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Can we receive the grace of forgiveness and eternal life by saying, "Jesus is my Lord'?

While believing in Jesus is vitally important to our salvation, a superficial belief does not result in salvation by grace (cf. Mt 7:21). As we have said before, grace is received with a true and honest faith. For example, food sustains our life. But if you keep saying food is good and nutritious but never eat food, you will still eventually starve to death. The grace food imparts is useless (dead) if your faith in food has no substance! The right definition of faith is so important, especially since many reformed Christians will ardently tell other Christians faith equals mere belief with no action. 

To make this point clear, let’s look at another analogy. A sick patient will often need to see a doctor. But if the patient simply trusts in the skills of a doctor yet never listens to the doctor’s advice or visits the doctor’s office, the patient will never receive the benefits of the doctor’s expertise. In the same way, Jesus once told a blind man to wash in the water. Let me ask those who feel salvation by faith can be had with a superficial belief: if the blind man never listened to Jesus and never went to wash in the water, do you honestly believe he would have been healed? (The story in the Bible indicates he did listen, and was healed.) Again, let me ask: if the woman in biblical records who suffered from hemorrhaging for twelve years only believed in her heart, but never reached out to touch Jesus’ clothes, for healing, do you think the Lord’s power would have healed her as it did? James says, “Do you see that faith was working together with his [Abraham’s] works, and by works faith was made perfect?” (Jas 2:22). A true faith gives us access to God’s grace. 

The Bible says, “Through whom [Jesus] also we have access by faith into this grace in which we stand” (Rom 5:2). But our faith must have substance in order to save us, which was why James asked those who had a superficial faith: “Can [his dead] faith save him?” (Jas 2:14). The answer is obviously “No.” However, we must also remember that God’s grace is what saves us. So if we are saved by grace, why even bother with faith? Because we can only gain access to grace through our faith. Faith is like a bridge we need to receive God’s grace, for faith in God is God’s way. We can imagine a treasure (grace) that is on the other side of a deep rift we cannot reach without a bridge; we need the bridge (faith) to get to the treasure (grace), but the bridge (faith) is not the treasure (grace) itself. It is God’s saving grace that has saved people throughout the ages, both Jews and Gentiles (Acts 15:11). 

So we are not saved by works, but by grace. But our faith, which entails substance, gives us access to God’s saving grace. Faith must have a substance beyond a mere superficial confession saying, “Jesus is Lord!” (cf. Mt 7:21ff)—a point we can’t emphasize enough. While it is obvious we are justified by grace, we may ask what exactly grace entails? Titus 3:5 (cf. Jn 3:5) comments on the grace we have received as believers, “He saved us, not because of deeds done by us in righteousness, but in virtue of his own mercy, by the washing of regeneration and renewal in the Holy Spirit, which he poured out upon us richly through Jesus Christ our Savior, so that we might be justified by his grace and become heirs in hope of eternal life.” The grace that justified us, as recorded in Titus 3:5, means the washing of rebirth (water baptism) and the pouring out of the Holy Spirit (baptism of the Holy Spirit). If we can understand that God’s grace has manieel a belief, for example, that Christians must receive water baptism, footwashing, or the Holy Spirit in order to be saved by grace, is a heresy of salvation by “works.” But the foundation of the argument against saving efficacy of water baptism, the Holy Spirit, etc. is more firmly rooted in the reformed theology of Martin Luther than in the Bible. The Bible says, in no uncertain terms, that God’s grace is the very fact we can receive water baptism, the Holy Spirit, etc. to salvation. Jesus provided water baptism for the forgiveness of sins; Jesus gives us the gift of baptism in the Holy Spirit as part and parcel of his plan of festations of substance and form, then we can better understand why we need to be baptized and receive the Holy Spirit for salvation.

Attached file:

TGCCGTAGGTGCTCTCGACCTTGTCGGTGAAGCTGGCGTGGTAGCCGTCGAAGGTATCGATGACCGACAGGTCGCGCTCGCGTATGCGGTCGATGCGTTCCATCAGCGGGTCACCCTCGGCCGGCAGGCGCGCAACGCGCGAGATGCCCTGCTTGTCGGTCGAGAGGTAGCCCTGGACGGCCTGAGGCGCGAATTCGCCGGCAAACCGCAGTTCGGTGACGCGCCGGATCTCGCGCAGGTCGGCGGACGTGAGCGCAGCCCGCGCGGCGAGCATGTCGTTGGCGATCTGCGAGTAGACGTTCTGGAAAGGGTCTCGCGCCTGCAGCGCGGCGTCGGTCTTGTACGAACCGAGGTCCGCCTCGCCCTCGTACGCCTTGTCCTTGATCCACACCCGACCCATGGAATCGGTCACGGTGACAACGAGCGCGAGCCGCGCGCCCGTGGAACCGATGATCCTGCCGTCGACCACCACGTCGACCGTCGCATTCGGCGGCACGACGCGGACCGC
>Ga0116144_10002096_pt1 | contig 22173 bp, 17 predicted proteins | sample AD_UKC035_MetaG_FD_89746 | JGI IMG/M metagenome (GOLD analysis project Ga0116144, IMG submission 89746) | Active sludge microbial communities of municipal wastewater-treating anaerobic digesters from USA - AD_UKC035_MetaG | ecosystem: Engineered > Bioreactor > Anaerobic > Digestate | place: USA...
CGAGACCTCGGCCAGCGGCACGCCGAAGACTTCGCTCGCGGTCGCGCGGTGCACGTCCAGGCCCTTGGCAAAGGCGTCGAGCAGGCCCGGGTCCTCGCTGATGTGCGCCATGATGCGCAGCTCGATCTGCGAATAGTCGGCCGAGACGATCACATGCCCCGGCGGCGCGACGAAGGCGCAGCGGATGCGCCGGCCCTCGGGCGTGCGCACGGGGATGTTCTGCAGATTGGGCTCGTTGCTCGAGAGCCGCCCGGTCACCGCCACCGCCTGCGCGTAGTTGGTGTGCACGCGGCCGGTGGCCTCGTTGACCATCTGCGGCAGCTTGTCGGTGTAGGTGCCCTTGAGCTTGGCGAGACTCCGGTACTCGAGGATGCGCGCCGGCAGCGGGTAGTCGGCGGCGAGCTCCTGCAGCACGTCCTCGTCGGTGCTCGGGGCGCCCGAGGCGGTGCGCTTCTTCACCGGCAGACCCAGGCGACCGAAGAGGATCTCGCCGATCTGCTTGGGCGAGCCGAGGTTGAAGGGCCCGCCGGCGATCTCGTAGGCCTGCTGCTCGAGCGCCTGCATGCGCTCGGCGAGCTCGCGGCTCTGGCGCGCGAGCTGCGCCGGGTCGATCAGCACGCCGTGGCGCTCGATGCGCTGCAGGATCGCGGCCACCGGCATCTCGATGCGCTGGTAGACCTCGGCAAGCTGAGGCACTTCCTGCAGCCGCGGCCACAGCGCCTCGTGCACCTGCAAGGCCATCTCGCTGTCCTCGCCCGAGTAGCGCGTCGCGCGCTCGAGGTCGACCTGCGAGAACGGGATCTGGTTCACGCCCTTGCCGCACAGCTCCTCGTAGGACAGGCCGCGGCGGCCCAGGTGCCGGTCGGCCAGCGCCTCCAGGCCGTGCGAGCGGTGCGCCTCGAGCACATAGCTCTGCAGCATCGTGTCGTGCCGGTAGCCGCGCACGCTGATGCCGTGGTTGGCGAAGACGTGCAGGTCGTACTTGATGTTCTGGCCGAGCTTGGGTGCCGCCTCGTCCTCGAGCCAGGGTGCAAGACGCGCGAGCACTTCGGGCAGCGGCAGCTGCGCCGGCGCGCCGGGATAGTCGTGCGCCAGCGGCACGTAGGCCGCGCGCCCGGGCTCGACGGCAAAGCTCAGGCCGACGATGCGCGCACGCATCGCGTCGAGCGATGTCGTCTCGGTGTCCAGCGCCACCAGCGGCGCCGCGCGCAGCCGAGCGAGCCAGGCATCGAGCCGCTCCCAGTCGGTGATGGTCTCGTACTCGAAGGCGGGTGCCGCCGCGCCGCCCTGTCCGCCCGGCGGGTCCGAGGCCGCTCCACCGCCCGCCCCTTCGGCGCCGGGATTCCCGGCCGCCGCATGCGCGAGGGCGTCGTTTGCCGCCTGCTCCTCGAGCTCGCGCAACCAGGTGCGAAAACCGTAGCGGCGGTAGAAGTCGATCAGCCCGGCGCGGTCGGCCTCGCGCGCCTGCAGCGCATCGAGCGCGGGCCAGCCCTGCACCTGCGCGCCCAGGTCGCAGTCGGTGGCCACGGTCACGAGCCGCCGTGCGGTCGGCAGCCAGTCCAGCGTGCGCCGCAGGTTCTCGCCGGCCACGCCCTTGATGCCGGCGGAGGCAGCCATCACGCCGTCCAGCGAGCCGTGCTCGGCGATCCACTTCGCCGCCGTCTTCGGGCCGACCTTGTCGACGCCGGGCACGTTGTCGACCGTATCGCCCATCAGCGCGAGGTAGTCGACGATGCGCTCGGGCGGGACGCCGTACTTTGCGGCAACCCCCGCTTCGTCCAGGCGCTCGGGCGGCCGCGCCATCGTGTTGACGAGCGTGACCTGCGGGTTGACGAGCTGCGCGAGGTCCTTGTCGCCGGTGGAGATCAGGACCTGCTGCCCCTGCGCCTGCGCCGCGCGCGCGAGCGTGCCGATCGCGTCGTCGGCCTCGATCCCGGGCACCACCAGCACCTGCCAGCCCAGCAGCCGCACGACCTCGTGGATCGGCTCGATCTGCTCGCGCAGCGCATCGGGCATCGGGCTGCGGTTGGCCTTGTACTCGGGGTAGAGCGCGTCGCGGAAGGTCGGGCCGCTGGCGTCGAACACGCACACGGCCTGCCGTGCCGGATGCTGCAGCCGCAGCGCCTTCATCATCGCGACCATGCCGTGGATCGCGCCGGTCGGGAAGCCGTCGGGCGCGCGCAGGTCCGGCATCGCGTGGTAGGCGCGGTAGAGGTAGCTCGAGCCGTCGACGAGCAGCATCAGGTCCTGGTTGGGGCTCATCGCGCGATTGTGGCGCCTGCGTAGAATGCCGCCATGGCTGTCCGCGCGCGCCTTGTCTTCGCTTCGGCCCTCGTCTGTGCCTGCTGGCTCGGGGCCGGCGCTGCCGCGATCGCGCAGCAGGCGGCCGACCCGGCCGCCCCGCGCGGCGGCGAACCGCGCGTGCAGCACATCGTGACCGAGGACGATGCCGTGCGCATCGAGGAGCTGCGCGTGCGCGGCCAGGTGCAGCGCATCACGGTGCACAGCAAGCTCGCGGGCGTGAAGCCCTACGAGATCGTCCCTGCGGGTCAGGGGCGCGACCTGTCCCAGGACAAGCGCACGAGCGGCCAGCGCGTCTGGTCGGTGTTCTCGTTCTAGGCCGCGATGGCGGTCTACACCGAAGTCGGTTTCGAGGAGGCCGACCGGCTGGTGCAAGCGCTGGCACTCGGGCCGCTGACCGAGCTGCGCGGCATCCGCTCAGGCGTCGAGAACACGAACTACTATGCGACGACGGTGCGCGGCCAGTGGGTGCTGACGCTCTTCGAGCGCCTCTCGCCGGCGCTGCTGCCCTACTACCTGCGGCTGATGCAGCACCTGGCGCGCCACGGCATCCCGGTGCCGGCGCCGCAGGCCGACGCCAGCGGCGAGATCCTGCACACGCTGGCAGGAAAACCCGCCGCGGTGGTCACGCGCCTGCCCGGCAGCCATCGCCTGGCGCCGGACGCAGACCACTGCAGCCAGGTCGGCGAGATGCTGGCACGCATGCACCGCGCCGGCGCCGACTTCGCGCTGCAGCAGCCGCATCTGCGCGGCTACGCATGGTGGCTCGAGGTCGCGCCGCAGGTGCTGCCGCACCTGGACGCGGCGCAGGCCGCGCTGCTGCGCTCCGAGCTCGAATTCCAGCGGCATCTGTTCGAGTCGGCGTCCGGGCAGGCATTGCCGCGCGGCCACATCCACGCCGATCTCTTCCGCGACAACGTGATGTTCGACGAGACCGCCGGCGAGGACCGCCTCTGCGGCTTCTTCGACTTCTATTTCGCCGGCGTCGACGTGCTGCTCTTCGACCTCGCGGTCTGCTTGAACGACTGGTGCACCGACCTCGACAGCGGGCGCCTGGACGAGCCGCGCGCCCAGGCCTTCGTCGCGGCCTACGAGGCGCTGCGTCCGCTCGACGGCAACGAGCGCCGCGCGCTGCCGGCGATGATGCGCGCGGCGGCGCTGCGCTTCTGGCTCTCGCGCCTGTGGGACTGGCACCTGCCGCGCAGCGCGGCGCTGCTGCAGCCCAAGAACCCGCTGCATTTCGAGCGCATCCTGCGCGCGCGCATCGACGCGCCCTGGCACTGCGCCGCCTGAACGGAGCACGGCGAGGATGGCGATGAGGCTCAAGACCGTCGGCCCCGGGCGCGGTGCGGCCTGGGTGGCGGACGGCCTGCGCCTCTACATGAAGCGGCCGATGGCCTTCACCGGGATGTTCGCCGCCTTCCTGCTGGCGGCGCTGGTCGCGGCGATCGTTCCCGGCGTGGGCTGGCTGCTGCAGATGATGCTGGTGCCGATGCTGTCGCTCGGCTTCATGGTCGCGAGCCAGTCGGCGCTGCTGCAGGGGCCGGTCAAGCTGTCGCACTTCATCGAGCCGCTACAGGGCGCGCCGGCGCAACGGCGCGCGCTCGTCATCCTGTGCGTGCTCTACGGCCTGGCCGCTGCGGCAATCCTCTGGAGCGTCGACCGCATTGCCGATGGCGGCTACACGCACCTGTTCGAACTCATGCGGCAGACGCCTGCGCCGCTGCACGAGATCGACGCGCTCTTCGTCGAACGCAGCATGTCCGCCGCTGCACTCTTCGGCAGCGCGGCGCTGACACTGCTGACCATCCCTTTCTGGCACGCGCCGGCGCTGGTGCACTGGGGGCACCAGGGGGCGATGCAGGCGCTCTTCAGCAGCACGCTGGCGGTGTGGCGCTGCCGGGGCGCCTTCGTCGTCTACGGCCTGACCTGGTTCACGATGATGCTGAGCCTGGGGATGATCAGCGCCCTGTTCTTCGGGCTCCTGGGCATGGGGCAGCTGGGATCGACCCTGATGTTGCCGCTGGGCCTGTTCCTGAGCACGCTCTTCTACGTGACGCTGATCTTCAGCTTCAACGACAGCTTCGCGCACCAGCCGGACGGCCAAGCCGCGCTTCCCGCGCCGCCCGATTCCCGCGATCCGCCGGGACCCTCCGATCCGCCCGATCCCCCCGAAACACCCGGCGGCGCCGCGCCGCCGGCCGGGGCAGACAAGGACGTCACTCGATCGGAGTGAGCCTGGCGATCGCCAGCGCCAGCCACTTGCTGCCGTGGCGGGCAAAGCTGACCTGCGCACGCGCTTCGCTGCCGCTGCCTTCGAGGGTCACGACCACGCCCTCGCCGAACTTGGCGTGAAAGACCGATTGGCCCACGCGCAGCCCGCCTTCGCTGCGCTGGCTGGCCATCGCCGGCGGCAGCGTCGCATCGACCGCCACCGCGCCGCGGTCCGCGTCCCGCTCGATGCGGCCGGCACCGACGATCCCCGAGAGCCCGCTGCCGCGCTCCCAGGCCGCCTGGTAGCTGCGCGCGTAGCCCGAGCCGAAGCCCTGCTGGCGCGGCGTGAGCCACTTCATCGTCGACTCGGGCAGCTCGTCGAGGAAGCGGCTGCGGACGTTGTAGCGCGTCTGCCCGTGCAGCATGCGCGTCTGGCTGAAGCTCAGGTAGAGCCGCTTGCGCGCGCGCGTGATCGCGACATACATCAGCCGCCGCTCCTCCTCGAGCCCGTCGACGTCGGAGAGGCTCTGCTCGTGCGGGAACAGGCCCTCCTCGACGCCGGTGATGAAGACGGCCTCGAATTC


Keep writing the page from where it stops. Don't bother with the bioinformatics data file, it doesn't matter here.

Unfortunately, many Christians fsalvation. Both baptism of water and the Holy Spirit are manifestations of God’s grace, much as Jesus became flesh to dwell among us in the fullness of grace and truth. Jesus opened up the way to God’s throne of salvation, through Jesus’ shed blood on the cross, to allow water baptism to forgive our sins. The way to salvation is something we freely receive with faith, for it is a grace of God. So Jesus once said, “He who believes and is baptized will be saved” (Mk 16:16; cf. Acts 2:38; 22:16; 1 Pet 3:21). The Bible also says, “Now this he said about the Spirit, which those who believed in him [Jesus] were to receive” (Jn 7:39). So to receive water baptism and the Holy Spirit, you must believe in Jesus. In the days after Jesus ascended into heaven, on Pentecost, Peter preached and said, “Repent, and let every one of you be baptized in the name of Jesus Christ for the remission of sins; and you shall receive the gift of the Holy Spirit” (Acts 2:38). This verse, spoken by apostle Peter in answer to the question, “What shall we do?” is an excellent outline of the way of faith that leads to salvation by grace.


Publisher: True Jesus Church
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